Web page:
Quality Assurance is one of the key aspects in the Project Management space and arguably one of the fastest transforming areas in software creation. Often, when we discuss Project Management, we tend to focus a lot on execution not discussing the qualities required for a QA Project Manager or the challenges associated with ensuring software quality.
While a dev manager may be focused on deadlines and ensuring the completion of a functionality or sometimes (at a lower level) APIs, the QA manager’s consistent focus throughout the project is to ensure the code quality, test coverage and delivering a bug-free product. This can at times pit the two departments in contradiction with each other because a QA person is ready to leave out a few features for the sake of quality. The delivery manager on the other hand, is focused on maximizing the benefit to the client packing in as many features as possible in the product.
A few years back, the role of QA involved writing test cases, manually validating them and coordinating with the dev team. There used to be a separate QA team with its own team lead and a QA manager with the team specialising on just testing. While in some firms and projects, this model still continues to exist, the prevalent use of Agile methodology and the automation route has changed the landscape of QA organizations.
Agile teams are at any point focused on delivering story points in one sprint. In this model, they usually have one or two testers identified within the team, who would do the QA work. This role may even be rotated amongst the members in different sprints to give a variety of exposure to the individuals and to help them stack up on expertise. The concept of a huge QA team is hardly prevalent in new age development.
Bug identification, testing, tracking and resolution is all done through a tool like JIRA, which minimizes the need for unnecessary communication between developers and testers. You identify an issue, log it in JIRA, give enough background, logging and documentation to corroborate the issue and that’s it. It is then left to the Scrum master to prioritize the issue into an available sprint.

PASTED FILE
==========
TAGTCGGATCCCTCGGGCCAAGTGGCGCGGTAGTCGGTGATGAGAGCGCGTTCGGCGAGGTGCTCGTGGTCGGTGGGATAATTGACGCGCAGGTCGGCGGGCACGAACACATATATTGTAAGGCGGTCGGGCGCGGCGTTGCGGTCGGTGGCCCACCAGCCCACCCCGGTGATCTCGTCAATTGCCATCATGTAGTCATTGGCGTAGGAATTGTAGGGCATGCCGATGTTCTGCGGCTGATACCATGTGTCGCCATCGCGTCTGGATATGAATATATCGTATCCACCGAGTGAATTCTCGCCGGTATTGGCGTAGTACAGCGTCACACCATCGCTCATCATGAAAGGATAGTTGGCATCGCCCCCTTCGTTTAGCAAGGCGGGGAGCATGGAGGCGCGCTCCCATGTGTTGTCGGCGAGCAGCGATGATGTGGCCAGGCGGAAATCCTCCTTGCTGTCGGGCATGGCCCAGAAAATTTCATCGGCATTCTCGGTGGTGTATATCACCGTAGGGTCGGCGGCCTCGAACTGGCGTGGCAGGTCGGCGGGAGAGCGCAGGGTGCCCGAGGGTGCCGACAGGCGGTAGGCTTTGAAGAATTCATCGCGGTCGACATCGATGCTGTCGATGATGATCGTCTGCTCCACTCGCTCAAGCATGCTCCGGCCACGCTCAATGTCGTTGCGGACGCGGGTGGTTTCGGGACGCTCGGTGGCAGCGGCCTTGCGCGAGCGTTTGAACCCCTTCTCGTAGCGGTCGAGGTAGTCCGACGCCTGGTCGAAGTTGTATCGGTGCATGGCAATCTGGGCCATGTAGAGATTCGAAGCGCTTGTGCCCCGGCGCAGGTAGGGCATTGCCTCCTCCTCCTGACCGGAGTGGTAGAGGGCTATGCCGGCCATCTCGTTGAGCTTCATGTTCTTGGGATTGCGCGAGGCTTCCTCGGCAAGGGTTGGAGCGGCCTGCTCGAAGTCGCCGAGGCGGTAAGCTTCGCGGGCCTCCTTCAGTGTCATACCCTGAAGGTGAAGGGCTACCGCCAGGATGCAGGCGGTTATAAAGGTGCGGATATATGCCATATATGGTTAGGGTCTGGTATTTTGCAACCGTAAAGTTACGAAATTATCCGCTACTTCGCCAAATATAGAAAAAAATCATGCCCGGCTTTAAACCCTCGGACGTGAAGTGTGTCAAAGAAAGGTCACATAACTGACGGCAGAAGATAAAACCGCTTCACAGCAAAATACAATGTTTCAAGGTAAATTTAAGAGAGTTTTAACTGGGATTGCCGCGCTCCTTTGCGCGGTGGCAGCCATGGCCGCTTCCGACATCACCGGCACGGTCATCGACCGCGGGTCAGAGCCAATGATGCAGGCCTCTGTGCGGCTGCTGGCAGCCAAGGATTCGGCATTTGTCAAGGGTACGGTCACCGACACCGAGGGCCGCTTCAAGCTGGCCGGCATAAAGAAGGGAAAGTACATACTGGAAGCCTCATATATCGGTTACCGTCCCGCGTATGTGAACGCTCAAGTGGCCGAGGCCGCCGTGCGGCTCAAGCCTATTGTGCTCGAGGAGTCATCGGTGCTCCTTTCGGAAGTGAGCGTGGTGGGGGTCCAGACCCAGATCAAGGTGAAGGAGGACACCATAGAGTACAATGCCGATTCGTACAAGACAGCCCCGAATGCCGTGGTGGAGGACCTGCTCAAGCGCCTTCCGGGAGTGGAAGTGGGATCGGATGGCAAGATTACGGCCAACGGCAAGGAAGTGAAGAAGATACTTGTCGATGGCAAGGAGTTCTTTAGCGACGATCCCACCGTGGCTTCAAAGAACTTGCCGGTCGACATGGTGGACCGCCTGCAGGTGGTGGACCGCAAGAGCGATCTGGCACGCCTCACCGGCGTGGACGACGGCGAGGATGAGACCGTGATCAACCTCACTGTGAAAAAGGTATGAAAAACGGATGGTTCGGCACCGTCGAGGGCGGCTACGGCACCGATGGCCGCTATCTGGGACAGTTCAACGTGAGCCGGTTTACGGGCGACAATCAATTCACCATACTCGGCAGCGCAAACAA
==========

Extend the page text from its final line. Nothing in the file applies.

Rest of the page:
A few trends in the automation space have changed the QA world for good.
1) There has always been API based automated testing, but even complex GUI screens are now part of the test suite. Test servers are procured at the initiation stage of the project, where heavy test suites are made to run overnight, signing off on the code quality for the day.
2) Testing is now integrated with code build and check-in, implying that once you do the due diligence of identifying the right test cases and implementing them, there is continuous integration between development and testing.
3) Move away from testing through automation, even generation of test cases is automated now. There are tools that throw out test cases, once you feed in the business case. There are also code coverage tools that give you a fairly accurate idea of your product’s test quotient.
There used to be a time when QA did not get due recognition and was considered an impediment to faster delivery and the QA team was isolated from all the action. However, things are quite different now. The ever changing dynamic market requirements and the customers pushing for more up to date solutions means software is being revised much more often now than before. This has opened everyone’s eyes towards investing in a solid QA strategy
QA Centers of Excellence (CoE) have been ramped up in organizations; these centers generate solutions aimed for the future. These teams are in touch with the latest technologies in their space and are the go-to people whenever a new project is initiated and people need to be trained.
I say that QA is finally getting its due because it is no longer looked at as a poor alternative to ‘cool’ coding. The tight integration between coding and testing is certainly taking us one step towards that. If you are a Project Manager, who is looking to specialize in the QA space, you can be rest assured that it’s not a bad time to do that.
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